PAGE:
We talk alot about the objective and quantitative aspects of optimizing training:
- the most effective number of sets and reps;
- the most effective amount of volume;
- the most effective exercises;
- the most effective frequency or intensity.....
However, it is equally important to optimize flow:
- balance the challenge of the task and the level of your ability, to
- reinforce your intrinsic reward system.
It is not unreasonable to assume that lack of motivation to engage in an activity could be directly or indirectly influenced by your perception or expectation of flow. If you tend to think that every session is, or needs to be, so difficult as to cause anxiety, that anxiety or frustration is a good indicator that the challenge is too high.
Similarly, if you are avoiding activity because you think that your session will be boring, then you want to find a way to introduce more or diverse challenge.
Ways to increase challenge:
- try a new exercise
- introduce more balance or agility aspects (e.g. single-leg stance variations, bosu or ball variations, etc.)
- change your training format (e.g. set a time cap, try some countdowns, do some strength ladders instead of repeating sets with the same weight, etc.)
At the end of the day, people are motivated to fulfill their needs.
The two most important needs of athletes are to:
- have fun, and
- feel worthy.
Having fun includes the right amount of stimulation and excitement. Feeling worthy includes the need to feel confident and successful.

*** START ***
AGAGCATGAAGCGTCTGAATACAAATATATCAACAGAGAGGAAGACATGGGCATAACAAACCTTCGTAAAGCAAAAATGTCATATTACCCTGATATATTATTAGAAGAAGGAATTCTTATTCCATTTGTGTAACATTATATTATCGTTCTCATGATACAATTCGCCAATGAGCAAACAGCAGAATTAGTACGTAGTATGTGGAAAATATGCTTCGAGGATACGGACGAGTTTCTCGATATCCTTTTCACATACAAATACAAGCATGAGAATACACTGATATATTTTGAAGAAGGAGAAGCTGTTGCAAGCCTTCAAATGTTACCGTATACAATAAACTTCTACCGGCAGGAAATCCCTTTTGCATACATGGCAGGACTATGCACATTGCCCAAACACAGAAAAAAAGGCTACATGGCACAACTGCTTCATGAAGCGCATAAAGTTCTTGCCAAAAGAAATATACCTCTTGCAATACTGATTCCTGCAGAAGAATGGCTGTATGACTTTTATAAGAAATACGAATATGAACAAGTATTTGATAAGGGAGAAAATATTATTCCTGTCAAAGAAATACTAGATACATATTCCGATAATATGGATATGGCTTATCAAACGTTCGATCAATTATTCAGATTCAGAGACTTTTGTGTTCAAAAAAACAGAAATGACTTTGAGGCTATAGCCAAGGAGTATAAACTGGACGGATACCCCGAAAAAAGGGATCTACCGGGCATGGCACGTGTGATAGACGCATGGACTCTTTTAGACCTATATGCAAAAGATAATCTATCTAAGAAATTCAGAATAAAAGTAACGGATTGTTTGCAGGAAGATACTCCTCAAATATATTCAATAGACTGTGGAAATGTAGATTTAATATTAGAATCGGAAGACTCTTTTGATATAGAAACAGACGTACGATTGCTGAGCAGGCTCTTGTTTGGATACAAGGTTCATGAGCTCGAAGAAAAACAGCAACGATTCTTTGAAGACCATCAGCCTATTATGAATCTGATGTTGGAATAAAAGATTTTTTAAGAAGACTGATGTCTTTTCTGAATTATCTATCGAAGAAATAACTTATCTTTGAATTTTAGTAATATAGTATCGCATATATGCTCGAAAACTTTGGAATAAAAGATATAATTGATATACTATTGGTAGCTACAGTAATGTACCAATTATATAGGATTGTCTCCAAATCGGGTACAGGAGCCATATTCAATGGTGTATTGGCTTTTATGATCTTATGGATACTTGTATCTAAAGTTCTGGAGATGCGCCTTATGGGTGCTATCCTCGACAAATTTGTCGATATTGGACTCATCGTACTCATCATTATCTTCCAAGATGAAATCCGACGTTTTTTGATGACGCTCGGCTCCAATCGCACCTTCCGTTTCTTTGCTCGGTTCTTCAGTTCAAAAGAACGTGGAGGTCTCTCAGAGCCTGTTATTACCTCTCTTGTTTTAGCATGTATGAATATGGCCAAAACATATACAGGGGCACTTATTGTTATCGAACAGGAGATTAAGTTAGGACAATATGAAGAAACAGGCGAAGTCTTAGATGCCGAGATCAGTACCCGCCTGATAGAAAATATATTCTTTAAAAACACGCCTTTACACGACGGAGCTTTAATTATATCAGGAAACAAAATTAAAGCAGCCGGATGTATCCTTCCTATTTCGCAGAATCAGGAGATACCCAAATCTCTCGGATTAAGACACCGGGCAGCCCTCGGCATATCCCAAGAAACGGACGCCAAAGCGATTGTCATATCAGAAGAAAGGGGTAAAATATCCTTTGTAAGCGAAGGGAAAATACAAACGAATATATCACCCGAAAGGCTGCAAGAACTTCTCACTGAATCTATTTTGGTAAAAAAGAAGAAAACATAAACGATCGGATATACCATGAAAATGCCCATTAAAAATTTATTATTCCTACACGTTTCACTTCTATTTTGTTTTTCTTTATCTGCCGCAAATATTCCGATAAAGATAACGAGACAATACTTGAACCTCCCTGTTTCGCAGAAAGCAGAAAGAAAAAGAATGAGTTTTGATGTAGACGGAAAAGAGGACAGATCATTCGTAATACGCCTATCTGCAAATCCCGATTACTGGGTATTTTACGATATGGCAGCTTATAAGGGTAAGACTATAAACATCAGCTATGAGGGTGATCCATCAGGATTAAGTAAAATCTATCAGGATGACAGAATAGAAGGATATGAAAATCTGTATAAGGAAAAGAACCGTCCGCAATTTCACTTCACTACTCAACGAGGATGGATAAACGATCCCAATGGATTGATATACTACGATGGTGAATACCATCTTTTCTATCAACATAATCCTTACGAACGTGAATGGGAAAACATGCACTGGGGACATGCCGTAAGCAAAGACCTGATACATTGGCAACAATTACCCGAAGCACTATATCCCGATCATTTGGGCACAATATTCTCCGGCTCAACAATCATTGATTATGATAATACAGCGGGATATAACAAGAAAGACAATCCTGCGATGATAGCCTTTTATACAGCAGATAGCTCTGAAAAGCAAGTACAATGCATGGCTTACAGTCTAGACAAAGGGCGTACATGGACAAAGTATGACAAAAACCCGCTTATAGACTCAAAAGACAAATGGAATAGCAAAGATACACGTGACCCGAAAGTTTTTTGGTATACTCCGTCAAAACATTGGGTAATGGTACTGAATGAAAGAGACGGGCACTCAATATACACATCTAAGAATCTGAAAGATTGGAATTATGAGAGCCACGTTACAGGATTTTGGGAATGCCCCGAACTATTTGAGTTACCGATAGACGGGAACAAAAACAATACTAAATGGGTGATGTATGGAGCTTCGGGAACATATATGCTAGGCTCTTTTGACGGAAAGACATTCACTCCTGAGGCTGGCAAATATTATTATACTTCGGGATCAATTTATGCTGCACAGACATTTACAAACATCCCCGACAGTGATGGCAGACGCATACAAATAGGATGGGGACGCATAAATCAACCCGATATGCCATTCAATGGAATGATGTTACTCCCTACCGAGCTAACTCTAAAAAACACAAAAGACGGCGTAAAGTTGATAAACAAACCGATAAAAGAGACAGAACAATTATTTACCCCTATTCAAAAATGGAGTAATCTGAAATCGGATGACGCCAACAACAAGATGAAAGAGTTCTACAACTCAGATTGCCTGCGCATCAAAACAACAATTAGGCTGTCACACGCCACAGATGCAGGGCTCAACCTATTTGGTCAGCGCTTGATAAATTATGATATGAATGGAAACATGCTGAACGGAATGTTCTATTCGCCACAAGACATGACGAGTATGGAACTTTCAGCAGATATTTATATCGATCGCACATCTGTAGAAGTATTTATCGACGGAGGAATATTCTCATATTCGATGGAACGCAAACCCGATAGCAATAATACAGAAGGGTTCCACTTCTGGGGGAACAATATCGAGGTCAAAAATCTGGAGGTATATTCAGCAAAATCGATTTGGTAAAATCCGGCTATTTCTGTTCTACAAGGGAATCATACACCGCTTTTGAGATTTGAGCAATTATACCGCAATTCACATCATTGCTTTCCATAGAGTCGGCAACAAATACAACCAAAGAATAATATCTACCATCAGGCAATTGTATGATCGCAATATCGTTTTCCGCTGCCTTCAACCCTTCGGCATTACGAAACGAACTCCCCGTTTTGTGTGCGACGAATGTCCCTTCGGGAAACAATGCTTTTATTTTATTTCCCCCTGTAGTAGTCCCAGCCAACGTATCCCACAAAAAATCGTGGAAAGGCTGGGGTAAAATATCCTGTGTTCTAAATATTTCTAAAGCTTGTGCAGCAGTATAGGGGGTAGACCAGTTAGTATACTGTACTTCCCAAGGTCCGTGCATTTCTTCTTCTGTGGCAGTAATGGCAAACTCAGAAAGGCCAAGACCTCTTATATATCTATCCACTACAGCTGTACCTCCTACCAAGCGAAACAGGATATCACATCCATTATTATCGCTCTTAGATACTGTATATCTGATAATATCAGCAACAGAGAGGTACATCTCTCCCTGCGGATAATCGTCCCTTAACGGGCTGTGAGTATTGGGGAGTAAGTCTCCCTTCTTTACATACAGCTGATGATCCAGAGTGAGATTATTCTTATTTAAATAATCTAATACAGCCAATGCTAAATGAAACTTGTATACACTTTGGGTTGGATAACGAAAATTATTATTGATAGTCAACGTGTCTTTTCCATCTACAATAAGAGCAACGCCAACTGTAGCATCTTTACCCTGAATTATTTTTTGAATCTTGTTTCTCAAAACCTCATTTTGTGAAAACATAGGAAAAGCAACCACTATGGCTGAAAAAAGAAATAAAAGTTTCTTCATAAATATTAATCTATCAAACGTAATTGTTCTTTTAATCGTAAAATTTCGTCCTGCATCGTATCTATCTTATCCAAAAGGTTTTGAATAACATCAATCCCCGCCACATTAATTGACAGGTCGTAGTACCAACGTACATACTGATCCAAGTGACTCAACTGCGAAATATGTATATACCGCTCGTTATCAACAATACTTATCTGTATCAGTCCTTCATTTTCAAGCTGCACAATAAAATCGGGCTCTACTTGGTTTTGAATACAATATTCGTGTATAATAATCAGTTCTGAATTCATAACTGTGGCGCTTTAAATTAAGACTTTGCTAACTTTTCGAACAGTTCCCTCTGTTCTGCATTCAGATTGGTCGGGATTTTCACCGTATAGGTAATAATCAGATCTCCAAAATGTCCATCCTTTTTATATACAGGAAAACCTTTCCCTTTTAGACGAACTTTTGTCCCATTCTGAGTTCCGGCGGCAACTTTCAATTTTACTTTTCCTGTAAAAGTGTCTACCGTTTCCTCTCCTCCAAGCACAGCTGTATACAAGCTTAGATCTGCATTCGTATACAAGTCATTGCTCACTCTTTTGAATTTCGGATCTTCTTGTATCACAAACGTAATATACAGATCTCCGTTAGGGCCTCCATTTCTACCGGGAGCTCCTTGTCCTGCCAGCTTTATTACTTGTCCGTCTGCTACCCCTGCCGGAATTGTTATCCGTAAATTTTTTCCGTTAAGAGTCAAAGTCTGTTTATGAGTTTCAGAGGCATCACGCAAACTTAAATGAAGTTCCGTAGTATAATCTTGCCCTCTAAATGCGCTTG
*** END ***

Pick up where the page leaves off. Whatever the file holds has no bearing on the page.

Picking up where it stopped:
To the first point, this is why I stress the importance of choosing your own path by making your own decisions as to your goals and preferred exercises or activities.
Some people feel pressured to do the things they think they are supposed to do, rather than what they want to do. Do the things you want to do, and just make sure they coincide with your goals. If going to the gym isn't something you want to do, how can you make it so?
Examples might include:
- recruit a workout buddy
- join some classes
- participate in sport
Feeling worthy, confident, and successful is all part of the training (and learning) process.
- Beginners often suffer from "paralysis by analysis". In an effort to optimize training, beginners hold off on enacting change behaviour until they've found the best way to train, or the best diet to start. They mentally survey all the possible diets they could do, and all the possible known methods of training, that they get sucked into the fallacy of the one-size-fits-all approach - Spoiler Alert! - there is no one best diet or training approach! IRONY: The time wasted trying to find the Fast Track to results is time not spent on actually achieving results with ANY METHOD available.
- People tend to set unrealistic short term expectations from what should be long term developments. People want to burn all their calories, lose all their weight, gain all their strength or muscle in the span of a single workout, week of workouts, or month of workouts. Unfortunately, because you can't see immediate results, the feedback loop almost needs to be taken on faith within the context of a workout. This may result in a perception of failure and frustration associated with the activity, and the learning model short circuits. You start feeling like what you do doesn't make a positive difference and you start to lose your sense of control and autonomy.
However, when you value and achieve flow - you feel in complete control, and this feeling is enough to keep you coming back, which corresponds with a greater likelihood of reaching your goals.
Having trouble pulling the trigger on a program or diet?
Maybe I can help. DM me for coaching!